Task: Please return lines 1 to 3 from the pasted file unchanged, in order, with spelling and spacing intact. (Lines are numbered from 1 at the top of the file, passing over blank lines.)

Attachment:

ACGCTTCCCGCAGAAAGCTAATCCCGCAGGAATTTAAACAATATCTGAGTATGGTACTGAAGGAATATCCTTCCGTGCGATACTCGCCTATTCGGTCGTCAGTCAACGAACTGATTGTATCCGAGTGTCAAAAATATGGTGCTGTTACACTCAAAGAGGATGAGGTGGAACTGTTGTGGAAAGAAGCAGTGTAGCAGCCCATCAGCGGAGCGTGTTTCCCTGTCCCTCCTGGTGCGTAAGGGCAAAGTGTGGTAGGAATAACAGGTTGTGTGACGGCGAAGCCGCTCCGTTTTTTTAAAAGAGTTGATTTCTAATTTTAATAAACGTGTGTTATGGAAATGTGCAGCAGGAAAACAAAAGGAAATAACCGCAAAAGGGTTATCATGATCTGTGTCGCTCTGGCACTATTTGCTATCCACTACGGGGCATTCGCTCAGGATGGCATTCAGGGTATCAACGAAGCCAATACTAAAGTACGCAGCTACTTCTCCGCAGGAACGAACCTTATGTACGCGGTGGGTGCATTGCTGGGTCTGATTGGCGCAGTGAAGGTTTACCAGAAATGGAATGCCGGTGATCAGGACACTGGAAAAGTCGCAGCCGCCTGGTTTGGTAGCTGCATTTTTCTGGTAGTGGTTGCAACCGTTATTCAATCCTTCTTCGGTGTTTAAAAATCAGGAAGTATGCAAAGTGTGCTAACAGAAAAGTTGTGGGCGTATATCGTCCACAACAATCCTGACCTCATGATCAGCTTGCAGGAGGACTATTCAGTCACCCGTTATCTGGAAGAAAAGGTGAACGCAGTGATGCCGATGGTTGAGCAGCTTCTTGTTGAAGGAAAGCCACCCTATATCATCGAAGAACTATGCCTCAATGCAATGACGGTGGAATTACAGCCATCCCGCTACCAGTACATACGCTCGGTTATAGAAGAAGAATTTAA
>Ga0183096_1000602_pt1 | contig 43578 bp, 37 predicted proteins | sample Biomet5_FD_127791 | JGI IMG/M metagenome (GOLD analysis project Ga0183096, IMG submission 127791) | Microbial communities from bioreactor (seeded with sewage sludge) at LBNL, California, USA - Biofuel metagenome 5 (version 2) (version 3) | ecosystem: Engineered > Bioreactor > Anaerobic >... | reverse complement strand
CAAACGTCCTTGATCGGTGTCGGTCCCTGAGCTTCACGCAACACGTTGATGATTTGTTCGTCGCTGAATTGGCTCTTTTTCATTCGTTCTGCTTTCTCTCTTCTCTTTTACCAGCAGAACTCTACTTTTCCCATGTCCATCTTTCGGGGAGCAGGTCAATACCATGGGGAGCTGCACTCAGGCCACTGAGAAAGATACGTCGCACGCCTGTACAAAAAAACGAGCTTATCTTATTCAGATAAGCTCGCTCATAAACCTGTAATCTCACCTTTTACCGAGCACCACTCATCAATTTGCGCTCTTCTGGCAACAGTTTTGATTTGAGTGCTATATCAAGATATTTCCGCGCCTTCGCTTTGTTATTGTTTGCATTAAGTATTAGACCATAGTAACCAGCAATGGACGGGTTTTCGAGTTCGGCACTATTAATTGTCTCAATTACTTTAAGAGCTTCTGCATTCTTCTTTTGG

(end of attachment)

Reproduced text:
ACGCTTCCCGCAGAAAGCTAATCCCGCAGGAATTTAAACAATATCTGAGTATGGTACTGAAGGAATATCCTTCCGTGCGATACTCGCCTATTCGGTCGTCAGTCAACGAACTGATTGTATCCGAGTGTCAAAAATATGGTGCTGTTACACTCAAAGAGGATGAGGTGGAACTGTTGTGGAAAGAAGCAGTGTAGCAGCCCATCAGCGGAGCGTGTTTCCCTGTCCCTCCTGGTGCGTAAGGGCAAAGTGTGGTAGGAATAACAGGTTGTGTGACGGCGAAGCCGCTCCGTTTTTTTAAAAGAGTTGATTTCTAATTTTAATAAACGTGTGTTATGGAAATGTGCAGCAGGAAAACAAAAGGAAATAACCGCAAAAGGGTTATCATGATCTGTGTCGCTCTGGCACTATTTGCTATCCACTACGGGGCATTCGCTCAGGATGGCATTCAGGGTATCAACGAAGCCAATACTAAAGTACGCAGCTACTTCTCCGCAGGAACGAACCTTATGTACGCGGTGGGTGCATTGCTGGGTCTGATTGGCGCAGTGAAGGTTTACCAGAAATGGAATGCCGGTGATCAGGACACTGGAAAAGTCGCAGCCGCCTGGTTTGGTAGCTGCATTTTTCTGGTAGTGGTTGCAACCGTTATTCAATCCTTCTTCGGTGTTTAAAAATCAGGAAGTATGCAAAGTGTGCTAACAGAAAAGTTGTGGGCGTATATCGTCCACAACAATCCTGACCTCATGATCAGCTTGCAGGAGGACTATTCAGTCACCCGTTATCTGGAAGAAAAGGTGAACGCAGTGATGCCGATGGTTGAGCAGCTTCTTGTTGAAGGAAAGCCACCCTATATCATCGAAGAACTATGCCTCAATGCAATGACGGTGGAATTACAGCCATCCCGCTACCAGTACATACGCTCGGTTATAGAAGAAGAATTTAA
>Ga0183096_1000602_pt1 | contig 43578 bp, 37 predicted proteins | sample Biomet5_FD_127791 | JGI IMG/M metagenome (GOLD analysis project Ga0183096, IMG submission 127791) | Microbial communities from bioreactor (seeded with sewage sludge) at LBNL, California, USA - Biofuel metagenome 5 (version 2) (version 3) | ecosystem: Engineered > Bioreactor > Anaerobic >... | reverse complement strand
CAAACGTCCTTGATCGGTGTCGGTCCCTGAGCTTCACGCAACACGTTGATGATTTGTTCGTCGCTGAATTGGCTCTTTTTCATTCGTTCTGCTTTCTCTCTTCTCTTTTACCAGCAGAACTCTACTTTTCCCATGTCCATCTTTCGGGGAGCAGGTCAATACCATGGGGAGCTGCACTCAGGCCACTGAGAAAGATACGTCGCACGCCTGTACAAAAAAACGAGCTTATCTTATTCAGATAAGCTCGCTCATAAACCTGTAATCTCACCTTTTACCGAGCACCACTCATCAATTTGCGCTCTTCTGGCAACAGTTTTGATTTGAGTGCTATATCAAGATATTTCCGCGCCTTCGCTTTGTTATTGTTTGCATTAAGTATTAGACCATAGTAACCAGCAATGGACGGGTTTTCGAGTTCGGCACTATTAATTGTCTCAATTACTTTAAGAGCTTCTGCATTCTTCTTTTGG